Proposition 2.8 Any dominance Σ carries a ∧-semilattice structure, and pullback along {⊤}↪Σ induces an external semilattice isomorphism [ ]:C(X,Σ)→SubM(X). Moreover, each ΣX is an internal ∧-semilattice and each Σf is a semilattice homomorphism. (We shall consider the existence and preservation of joins in Section 9.) Proof    The fifth diagram defines ∧ as sequential and in terms of composition in M; manipulation of the pullbacks in the sixth establishes the relationship with intersection. By construing the monos {<⊤,⊤>}↪Σ×Σ and {<⊤,⊤,⊤>}↪Σ×Σ×Σ as pullbacks in various ways, the semilattice laws follow from the uniqueness of their characteristic maps. These laws are expressed by the four commutative diagrams above involving products, i.e. Σ is an internal semilattice. Moreover, ΣX is also an internal semilattice because the functor (−)X (that is defined for powers of Σ and all maps between them) preserves products and these commutative diagrams. Similarly, Σf is a homomorphism because (−)f is a natural transformation.         ▫

Remark 2.9 In the next section we give a new characterisation of support classifiers as semilattices satisfying a further equation (the Euclidean principle), rather than by means of a class of supports. This characterisation depends on another hypothesis, that the adjunction

 Σ(−)⊣Σ(−)

(which is defined for any exponentiating object Σ) be monadic. The way in which this hypothesis is an abstract form of Stone duality is explored in Examples B 1. In many cases the category C that first comes to mind does not have the monadic property, but [B] constructs the monadic completion C of any category C with an exponentiating object Σ. In fact C is the opposite of the category Alg of Eilenberg–Moore algebras for the monad.

Ultimately our interest is in developing some mathematics according to a new system of axioms, i.e. in the free model (Remark 3.8, Theorem 4.2), but first we introduce the concrete situations on which the intuitions are based. They and Example 4.5 also provide examples and counterexamples to gauge the force of the Euclidean and monadic principles. Even when C is not monadic, its properties are usually close enough to our requirements to throw light on the concepts, without shifting attention to the more complicated C.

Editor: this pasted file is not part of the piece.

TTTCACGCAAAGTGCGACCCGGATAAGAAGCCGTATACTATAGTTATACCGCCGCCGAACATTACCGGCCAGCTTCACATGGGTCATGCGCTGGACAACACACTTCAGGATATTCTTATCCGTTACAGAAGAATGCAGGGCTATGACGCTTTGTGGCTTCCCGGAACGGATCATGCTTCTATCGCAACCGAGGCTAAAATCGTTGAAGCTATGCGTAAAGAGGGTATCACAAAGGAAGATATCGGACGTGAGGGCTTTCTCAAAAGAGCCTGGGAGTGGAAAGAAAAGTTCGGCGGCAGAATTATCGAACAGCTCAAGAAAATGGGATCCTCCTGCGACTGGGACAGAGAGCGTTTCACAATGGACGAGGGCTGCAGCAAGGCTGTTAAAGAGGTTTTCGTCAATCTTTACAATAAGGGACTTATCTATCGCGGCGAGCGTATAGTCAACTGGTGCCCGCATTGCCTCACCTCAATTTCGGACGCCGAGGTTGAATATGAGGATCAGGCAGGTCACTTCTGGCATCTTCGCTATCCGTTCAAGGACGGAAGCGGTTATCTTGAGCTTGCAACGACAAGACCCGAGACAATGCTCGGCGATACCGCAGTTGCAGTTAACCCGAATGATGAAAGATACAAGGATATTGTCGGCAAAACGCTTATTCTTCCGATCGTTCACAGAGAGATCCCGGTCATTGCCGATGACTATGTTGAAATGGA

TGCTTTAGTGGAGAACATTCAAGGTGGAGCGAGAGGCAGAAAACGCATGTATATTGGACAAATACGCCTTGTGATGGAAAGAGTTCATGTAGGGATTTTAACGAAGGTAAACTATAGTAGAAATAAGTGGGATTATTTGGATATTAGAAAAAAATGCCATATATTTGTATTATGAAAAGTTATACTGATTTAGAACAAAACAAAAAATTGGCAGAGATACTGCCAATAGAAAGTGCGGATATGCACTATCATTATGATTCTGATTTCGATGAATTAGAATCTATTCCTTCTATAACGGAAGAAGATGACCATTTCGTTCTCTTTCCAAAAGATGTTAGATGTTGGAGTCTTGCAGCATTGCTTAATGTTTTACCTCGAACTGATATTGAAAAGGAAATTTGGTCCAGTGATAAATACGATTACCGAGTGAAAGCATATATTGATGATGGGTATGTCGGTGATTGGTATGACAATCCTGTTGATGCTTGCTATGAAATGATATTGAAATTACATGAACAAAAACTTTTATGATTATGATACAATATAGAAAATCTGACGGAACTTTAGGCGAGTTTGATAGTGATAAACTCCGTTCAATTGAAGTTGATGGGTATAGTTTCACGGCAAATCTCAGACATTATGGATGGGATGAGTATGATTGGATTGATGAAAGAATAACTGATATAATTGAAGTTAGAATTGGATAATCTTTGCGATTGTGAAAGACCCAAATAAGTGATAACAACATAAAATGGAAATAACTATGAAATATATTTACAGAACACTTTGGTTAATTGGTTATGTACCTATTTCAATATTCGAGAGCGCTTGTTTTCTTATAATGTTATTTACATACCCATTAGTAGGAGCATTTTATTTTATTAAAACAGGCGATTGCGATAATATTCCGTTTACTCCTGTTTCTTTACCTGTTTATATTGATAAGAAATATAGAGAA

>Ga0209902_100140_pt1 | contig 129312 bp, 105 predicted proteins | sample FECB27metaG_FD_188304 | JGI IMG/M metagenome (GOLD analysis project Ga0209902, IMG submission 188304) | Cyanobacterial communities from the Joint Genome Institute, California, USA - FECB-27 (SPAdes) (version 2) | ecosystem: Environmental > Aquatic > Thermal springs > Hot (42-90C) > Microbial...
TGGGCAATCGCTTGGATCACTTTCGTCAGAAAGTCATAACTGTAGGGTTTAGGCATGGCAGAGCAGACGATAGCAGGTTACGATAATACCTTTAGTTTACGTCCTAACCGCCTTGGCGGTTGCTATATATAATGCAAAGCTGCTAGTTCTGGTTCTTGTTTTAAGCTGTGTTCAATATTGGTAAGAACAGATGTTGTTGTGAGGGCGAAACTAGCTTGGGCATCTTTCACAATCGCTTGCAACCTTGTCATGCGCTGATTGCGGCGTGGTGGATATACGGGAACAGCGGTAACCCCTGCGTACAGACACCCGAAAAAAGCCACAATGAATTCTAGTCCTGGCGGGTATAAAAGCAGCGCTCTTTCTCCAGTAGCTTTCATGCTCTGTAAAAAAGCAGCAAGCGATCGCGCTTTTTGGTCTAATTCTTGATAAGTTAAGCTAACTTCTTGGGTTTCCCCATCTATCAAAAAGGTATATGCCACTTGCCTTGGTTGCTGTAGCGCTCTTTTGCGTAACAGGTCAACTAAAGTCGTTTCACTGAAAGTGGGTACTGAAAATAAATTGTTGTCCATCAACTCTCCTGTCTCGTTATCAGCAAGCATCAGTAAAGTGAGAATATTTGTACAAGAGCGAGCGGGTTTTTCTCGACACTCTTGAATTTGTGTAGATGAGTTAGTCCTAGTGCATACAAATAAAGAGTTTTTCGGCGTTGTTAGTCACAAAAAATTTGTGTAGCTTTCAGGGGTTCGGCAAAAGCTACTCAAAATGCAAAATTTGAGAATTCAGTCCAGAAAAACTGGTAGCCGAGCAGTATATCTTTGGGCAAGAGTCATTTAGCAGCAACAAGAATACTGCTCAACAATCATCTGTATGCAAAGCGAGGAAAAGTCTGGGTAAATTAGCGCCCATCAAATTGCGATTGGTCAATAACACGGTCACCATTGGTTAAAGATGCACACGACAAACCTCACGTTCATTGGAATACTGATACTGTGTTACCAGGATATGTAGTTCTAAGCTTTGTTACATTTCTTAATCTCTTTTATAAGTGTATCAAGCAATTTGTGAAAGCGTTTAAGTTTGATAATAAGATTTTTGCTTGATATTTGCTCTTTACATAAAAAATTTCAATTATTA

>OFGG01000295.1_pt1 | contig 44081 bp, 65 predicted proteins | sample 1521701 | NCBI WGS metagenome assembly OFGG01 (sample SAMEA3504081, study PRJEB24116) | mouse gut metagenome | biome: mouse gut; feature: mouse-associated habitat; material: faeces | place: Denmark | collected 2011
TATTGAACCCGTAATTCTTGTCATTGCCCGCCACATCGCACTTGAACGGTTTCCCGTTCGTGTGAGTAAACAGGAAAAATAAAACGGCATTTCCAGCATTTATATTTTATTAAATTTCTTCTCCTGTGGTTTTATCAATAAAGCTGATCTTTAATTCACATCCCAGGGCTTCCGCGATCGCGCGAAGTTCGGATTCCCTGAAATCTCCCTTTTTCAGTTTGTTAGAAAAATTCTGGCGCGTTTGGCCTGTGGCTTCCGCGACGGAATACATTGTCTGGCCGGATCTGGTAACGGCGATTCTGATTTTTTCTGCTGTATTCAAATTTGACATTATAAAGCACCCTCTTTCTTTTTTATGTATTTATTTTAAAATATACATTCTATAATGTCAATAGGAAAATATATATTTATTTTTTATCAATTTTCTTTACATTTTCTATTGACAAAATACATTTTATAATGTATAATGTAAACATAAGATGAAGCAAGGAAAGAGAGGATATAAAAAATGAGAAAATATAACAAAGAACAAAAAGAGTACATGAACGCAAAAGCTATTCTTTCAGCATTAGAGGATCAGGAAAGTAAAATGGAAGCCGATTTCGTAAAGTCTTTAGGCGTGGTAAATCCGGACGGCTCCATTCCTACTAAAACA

[In fact most of the results of this paper can be developed in the similar but alternative framework of equideductive logic, without the monadic principle [DD].]

Examples 2.10

1. Let C be Set or any elementary topos, and Σ≡ Ω its subobject classifier, which is an internal Heyting algebra; classically, it is the two-element set. So ΣX≡ ℘(X) is the powerset of X and M consists of all monos: 1–1 functions or (up to isomorphism) subset inclusions. All objects are compact, overt and discrete in the sense of Sections 68. Section 11 proves Paré’s theorem, that the adjunction Σ(−)⊣Σ(−) is monadic.
2. Let C be any topos and Σ≡ Ωj be defined by some Lawvere–Tierney topology j, so M consists of the j-closed monos [LR75] [Joh77, Chapter 3] [BW85, §6.1]. The full subcategory ℰj of j-sheaves is reflective in ℰ, and the sheaves are the replete objects [BR98]. Restricted to ℰj, the adjunction is monadic, and ℰj is the monadic completion of ℰ.

Examples 2.11

1. Let Σ be the Sierpiński space, which, classically, has one open and one closed point; the open point classifies the class M of open inclusions. Then the lattice of open subsets of any topological space X, itself equipped with the Scott topology, has the universal property of the exponential ΣX so long as we restrict attention to the category C of locally compact sober spaces (LKSp) or locales (LKLoc) and continuous maps [Joh82, §VII 4.7ff]. In this case the topology is a continuous lattice [GHK++80]. A function between such lattices is a morphism in the category, i.e. it is continuous with respect to this (Scott) topology, iff it preserves directed joins [Joh82, Proposition II 1.10].